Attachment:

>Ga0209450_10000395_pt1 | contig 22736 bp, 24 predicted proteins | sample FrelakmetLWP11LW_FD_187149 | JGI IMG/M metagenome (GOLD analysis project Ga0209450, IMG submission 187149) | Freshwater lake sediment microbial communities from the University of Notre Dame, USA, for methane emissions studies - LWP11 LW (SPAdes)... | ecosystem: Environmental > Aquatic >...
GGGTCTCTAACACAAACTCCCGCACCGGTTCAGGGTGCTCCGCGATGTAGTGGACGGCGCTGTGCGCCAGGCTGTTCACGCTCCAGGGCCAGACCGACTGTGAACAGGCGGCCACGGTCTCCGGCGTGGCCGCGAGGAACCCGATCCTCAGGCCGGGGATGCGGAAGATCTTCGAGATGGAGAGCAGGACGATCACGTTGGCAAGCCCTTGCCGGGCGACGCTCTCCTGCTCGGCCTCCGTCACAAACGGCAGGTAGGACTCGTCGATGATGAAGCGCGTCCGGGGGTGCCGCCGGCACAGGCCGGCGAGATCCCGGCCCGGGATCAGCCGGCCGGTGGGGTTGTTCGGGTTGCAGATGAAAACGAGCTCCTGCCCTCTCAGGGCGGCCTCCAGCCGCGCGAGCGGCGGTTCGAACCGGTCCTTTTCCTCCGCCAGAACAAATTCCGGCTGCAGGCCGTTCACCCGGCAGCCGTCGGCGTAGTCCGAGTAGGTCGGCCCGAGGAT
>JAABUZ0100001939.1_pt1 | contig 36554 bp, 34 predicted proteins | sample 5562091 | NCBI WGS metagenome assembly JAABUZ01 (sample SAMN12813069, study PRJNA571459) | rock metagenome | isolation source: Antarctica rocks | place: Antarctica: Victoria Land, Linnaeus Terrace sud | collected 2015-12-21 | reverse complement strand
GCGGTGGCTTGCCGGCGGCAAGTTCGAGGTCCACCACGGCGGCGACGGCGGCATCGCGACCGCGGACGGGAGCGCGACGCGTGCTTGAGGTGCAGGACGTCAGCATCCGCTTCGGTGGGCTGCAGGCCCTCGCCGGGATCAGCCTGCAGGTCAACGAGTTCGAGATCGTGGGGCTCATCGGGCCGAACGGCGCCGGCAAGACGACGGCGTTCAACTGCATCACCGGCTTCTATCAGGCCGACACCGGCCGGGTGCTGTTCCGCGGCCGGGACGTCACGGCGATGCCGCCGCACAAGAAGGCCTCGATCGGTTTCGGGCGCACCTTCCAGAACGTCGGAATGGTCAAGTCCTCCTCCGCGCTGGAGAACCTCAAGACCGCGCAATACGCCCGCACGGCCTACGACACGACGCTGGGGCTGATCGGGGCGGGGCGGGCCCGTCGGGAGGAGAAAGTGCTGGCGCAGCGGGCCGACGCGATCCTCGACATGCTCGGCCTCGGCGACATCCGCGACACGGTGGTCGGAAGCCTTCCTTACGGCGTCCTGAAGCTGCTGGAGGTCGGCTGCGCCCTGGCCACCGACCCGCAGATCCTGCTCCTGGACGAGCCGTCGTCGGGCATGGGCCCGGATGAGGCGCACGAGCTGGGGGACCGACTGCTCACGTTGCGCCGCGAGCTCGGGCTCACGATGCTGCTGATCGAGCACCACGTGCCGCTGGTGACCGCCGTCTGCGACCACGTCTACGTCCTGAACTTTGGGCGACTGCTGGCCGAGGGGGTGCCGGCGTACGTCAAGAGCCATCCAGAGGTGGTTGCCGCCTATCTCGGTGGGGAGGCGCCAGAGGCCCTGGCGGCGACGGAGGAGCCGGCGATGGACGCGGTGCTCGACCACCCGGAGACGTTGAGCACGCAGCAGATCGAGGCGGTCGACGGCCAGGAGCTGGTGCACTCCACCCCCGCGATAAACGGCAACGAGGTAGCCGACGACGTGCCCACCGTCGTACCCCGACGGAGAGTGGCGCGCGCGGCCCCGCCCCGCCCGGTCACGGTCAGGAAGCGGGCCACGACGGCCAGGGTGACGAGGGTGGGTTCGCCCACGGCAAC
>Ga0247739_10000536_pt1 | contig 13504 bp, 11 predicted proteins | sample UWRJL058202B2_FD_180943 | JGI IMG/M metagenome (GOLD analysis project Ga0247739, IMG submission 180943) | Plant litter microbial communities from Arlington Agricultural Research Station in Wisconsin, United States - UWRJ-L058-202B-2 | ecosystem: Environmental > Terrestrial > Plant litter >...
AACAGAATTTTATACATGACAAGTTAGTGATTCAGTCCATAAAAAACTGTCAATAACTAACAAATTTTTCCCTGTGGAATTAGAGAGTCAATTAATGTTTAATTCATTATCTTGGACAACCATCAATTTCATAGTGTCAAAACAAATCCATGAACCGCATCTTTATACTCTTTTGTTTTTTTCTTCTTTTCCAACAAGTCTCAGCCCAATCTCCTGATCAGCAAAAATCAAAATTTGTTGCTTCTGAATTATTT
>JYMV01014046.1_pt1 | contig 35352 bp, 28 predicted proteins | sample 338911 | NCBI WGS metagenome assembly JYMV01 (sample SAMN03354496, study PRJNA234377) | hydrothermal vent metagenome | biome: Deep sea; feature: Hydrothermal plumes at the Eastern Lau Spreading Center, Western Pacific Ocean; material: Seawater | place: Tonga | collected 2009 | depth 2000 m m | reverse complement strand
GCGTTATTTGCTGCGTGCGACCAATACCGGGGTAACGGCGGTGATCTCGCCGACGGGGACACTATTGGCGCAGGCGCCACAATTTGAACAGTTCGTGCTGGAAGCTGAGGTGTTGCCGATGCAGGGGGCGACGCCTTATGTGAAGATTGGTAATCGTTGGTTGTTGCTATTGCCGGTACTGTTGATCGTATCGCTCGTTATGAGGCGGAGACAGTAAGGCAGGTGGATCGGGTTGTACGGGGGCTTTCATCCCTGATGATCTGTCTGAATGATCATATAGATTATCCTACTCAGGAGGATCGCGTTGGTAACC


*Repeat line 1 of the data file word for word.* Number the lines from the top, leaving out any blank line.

>Ga0209450_10000395_pt1 | contig 22736 bp, 24 predicted proteins | sample FrelakmetLWP11LW_FD_187149 | JGI IMG/M metagenome (GOLD analysis project Ga0209450, IMG submission 187149) | Freshwater lake sediment microbial communities from the University of Notre Dame, USA, for methane emissions studies - LWP11 LW (SPAdes)... | ecosystem: Environmental > Aquatic >...